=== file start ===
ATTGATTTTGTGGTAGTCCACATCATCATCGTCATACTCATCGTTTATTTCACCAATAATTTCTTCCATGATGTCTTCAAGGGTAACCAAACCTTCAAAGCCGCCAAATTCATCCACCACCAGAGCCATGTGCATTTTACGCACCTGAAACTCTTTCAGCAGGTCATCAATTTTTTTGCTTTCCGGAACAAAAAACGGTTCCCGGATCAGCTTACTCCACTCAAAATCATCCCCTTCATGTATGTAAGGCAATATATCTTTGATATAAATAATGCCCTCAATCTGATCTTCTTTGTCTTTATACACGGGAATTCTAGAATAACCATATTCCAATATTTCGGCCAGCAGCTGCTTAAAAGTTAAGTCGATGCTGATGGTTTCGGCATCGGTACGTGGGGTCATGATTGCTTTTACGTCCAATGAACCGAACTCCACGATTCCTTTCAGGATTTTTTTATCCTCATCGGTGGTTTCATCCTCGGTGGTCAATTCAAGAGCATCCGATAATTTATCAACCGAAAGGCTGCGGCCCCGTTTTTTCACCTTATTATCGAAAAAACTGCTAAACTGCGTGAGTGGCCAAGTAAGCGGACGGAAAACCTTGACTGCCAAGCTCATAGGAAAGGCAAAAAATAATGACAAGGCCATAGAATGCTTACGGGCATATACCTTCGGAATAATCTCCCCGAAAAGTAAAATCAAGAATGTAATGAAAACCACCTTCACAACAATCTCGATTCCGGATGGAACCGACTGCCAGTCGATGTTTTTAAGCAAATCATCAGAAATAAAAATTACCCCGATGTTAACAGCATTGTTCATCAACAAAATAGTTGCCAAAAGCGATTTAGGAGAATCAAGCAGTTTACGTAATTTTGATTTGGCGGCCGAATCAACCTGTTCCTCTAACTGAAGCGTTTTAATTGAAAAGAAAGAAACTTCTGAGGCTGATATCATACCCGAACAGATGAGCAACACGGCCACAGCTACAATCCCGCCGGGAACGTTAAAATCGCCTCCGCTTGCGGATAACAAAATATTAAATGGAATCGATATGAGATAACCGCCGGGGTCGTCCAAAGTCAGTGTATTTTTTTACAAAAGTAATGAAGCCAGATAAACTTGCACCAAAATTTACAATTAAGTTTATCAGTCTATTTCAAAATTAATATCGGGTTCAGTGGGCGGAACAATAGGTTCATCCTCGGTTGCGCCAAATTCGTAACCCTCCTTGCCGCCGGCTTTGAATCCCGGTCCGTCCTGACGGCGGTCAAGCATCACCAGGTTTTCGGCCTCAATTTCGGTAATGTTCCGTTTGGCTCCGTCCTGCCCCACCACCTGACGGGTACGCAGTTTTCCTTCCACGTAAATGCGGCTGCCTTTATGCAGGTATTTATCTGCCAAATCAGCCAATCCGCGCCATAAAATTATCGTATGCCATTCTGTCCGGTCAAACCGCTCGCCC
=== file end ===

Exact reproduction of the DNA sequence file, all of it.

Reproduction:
ATTGATTTTGTGGTAGTCCACATCATCATCGTCATACTCATCGTTTATTTCACCAATAATTTCTTCCATGATGTCTTCAAGGGTAACCAAACCTTCAAAGCCGCCAAATTCATCCACCACCAGAGCCATGTGCATTTTACGCACCTGAAACTCTTTCAGCAGGTCATCAATTTTTTTGCTTTCCGGAACAAAAAACGGTTCCCGGATCAGCTTACTCCACTCAAAATCATCCCCTTCATGTATGTAAGGCAATATATCTTTGATATAAATAATGCCCTCAATCTGATCTTCTTTGTCTTTATACACGGGAATTCTAGAATAACCATATTCCAATATTTCGGCCAGCAGCTGCTTAAAAGTTAAGTCGATGCTGATGGTTTCGGCATCGGTACGTGGGGTCATGATTGCTTTTACGTCCAATGAACCGAACTCCACGATTCCTTTCAGGATTTTTTTATCCTCATCGGTGGTTTCATCCTCGGTGGTCAATTCAAGAGCATCCGATAATTTATCAACCGAAAGGCTGCGGCCCCGTTTTTTCACCTTATTATCGAAAAAACTGCTAAACTGCGTGAGTGGCCAAGTAAGCGGACGGAAAACCTTGACTGCCAAGCTCATAGGAAAGGCAAAAAATAATGACAAGGCCATAGAATGCTTACGGGCATATACCTTCGGAATAATCTCCCCGAAAAGTAAAATCAAGAATGTAATGAAAACCACCTTCACAACAATCTCGATTCCGGATGGAACCGACTGCCAGTCGATGTTTTTAAGCAAATCATCAGAAATAAAAATTACCCCGATGTTAACAGCATTGTTCATCAACAAAATAGTTGCCAAAAGCGATTTAGGAGAATCAAGCAGTTTACGTAATTTTGATTTGGCGGCCGAATCAACCTGTTCCTCTAACTGAAGCGTTTTAATTGAAAAGAAAGAAACTTCTGAGGCTGATATCATACCCGAACAGATGAGCAACACGGCCACAGCTACAATCCCGCCGGGAACGTTAAAATCGCCTCCGCTTGCGGATAACAAAATATTAAATGGAATCGATATGAGATAACCGCCGGGGTCGTCCAAAGTCAGTGTATTTTTTTACAAAAGTAATGAAGCCAGATAAACTTGCACCAAAATTTACAATTAAGTTTATCAGTCTATTTCAAAATTAATATCGGGTTCAGTGGGCGGAACAATAGGTTCATCCTCGGTTGCGCCAAATTCGTAACCCTCCTTGCCGCCGGCTTTGAATCCCGGTCCGTCCTGACGGCGGTCAAGCATCACCAGGTTTTCGGCCTCAATTTCGGTAATGTTCCGTTTGGCTCCGTCCTGCCCCACCACCTGACGGGTACGCAGTTTTCCTTCCACGTAAATGCGGCTGCCTTTATGCAGGTATTTATCTGCCAAATCAGCCAATCCGCGCCATAAAATTATCGTATGCCATTCTGTCCGGTCAAACCGCTCGCCC